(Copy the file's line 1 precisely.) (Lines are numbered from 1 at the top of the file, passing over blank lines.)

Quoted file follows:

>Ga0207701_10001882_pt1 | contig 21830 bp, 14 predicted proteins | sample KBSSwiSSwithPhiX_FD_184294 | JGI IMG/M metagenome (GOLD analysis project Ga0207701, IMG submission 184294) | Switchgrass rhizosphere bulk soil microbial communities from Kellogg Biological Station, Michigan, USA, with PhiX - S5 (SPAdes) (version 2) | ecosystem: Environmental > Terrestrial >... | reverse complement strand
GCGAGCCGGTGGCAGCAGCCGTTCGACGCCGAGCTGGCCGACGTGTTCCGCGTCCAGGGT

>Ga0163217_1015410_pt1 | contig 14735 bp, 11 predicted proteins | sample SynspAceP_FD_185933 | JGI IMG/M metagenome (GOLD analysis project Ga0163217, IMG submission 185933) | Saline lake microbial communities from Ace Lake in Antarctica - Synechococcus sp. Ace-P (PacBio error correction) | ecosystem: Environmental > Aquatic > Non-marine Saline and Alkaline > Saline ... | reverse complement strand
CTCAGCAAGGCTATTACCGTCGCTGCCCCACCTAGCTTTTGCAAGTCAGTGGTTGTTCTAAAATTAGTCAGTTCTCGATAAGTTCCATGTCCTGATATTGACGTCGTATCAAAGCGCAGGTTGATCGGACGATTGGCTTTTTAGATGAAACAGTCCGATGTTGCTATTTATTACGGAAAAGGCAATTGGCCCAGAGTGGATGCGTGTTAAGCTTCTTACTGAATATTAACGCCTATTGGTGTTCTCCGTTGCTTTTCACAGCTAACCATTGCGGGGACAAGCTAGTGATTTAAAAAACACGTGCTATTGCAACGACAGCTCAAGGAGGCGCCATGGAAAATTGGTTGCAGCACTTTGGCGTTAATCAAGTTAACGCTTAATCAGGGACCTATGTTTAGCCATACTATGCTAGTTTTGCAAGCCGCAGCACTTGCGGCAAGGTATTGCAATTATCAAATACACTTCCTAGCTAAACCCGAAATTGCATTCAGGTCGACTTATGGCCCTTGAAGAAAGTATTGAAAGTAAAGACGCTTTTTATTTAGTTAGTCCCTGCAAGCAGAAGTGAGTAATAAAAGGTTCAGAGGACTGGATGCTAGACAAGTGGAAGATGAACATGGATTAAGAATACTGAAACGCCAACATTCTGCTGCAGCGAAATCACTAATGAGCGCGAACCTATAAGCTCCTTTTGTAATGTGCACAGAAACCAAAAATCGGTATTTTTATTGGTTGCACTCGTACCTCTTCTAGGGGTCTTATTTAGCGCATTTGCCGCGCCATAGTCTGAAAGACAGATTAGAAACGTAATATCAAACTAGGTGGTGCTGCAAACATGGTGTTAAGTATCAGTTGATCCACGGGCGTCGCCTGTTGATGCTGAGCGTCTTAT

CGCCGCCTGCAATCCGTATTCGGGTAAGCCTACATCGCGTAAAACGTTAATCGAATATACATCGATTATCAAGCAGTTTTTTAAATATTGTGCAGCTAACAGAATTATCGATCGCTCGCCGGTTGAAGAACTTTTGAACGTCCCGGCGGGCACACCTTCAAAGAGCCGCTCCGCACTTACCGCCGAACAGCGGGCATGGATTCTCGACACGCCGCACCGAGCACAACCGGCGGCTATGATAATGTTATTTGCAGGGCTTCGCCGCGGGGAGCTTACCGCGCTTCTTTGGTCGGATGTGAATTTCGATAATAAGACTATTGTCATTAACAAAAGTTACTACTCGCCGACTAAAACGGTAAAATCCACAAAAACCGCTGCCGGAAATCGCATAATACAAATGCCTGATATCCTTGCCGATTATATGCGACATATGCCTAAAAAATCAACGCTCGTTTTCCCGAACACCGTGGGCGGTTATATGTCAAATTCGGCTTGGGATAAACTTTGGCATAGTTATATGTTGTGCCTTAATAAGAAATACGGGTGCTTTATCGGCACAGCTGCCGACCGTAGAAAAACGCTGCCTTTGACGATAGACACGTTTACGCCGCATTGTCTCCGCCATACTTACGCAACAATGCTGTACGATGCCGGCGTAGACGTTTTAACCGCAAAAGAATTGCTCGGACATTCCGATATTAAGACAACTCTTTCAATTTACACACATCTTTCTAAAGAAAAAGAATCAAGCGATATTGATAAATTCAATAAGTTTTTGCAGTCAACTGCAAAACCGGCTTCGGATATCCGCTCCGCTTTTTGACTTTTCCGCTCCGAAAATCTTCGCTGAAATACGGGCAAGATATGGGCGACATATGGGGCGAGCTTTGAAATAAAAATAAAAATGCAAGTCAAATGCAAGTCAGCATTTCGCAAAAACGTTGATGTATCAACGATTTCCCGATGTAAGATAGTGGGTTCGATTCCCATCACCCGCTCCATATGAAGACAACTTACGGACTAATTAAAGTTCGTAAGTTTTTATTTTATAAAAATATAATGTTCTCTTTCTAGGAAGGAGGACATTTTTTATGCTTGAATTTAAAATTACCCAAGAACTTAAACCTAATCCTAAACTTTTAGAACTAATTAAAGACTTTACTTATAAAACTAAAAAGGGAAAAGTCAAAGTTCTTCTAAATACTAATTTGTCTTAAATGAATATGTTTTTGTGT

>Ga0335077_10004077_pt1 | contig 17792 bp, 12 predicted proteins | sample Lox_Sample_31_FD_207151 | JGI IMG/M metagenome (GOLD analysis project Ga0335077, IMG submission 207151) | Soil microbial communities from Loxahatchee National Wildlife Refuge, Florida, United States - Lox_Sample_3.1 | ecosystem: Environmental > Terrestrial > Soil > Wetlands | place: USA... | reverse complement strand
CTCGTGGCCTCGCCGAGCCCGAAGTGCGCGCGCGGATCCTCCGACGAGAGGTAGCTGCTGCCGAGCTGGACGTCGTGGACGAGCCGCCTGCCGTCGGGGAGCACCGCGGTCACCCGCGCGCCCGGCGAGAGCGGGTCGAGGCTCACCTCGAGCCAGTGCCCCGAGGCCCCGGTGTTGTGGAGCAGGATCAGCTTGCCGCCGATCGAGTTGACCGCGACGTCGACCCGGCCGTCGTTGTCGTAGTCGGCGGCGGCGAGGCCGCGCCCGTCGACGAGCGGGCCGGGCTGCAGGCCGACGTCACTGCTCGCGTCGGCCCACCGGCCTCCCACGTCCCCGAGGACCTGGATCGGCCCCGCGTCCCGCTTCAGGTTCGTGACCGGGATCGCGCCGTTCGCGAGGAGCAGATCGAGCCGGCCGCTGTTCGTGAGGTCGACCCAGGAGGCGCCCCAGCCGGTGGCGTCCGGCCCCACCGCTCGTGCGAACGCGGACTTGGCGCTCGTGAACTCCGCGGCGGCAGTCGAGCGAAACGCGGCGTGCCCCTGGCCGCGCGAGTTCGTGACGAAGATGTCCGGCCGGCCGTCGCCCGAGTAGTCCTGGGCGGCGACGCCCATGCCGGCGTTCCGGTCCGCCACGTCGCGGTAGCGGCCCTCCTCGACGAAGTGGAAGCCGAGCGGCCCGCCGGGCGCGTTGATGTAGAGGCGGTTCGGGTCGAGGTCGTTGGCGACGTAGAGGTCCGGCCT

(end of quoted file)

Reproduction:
>Ga0207701_10001882_pt1 | contig 21830 bp, 14 predicted proteins | sample KBSSwiSSwithPhiX_FD_184294 | JGI IMG/M metagenome (GOLD analysis project Ga0207701, IMG submission 184294) | Switchgrass rhizosphere bulk soil microbial communities from Kellogg Biological Station, Michigan, USA, with PhiX - S5 (SPAdes) (version 2) | ecosystem: Environmental > Terrestrial >... | reverse complement strand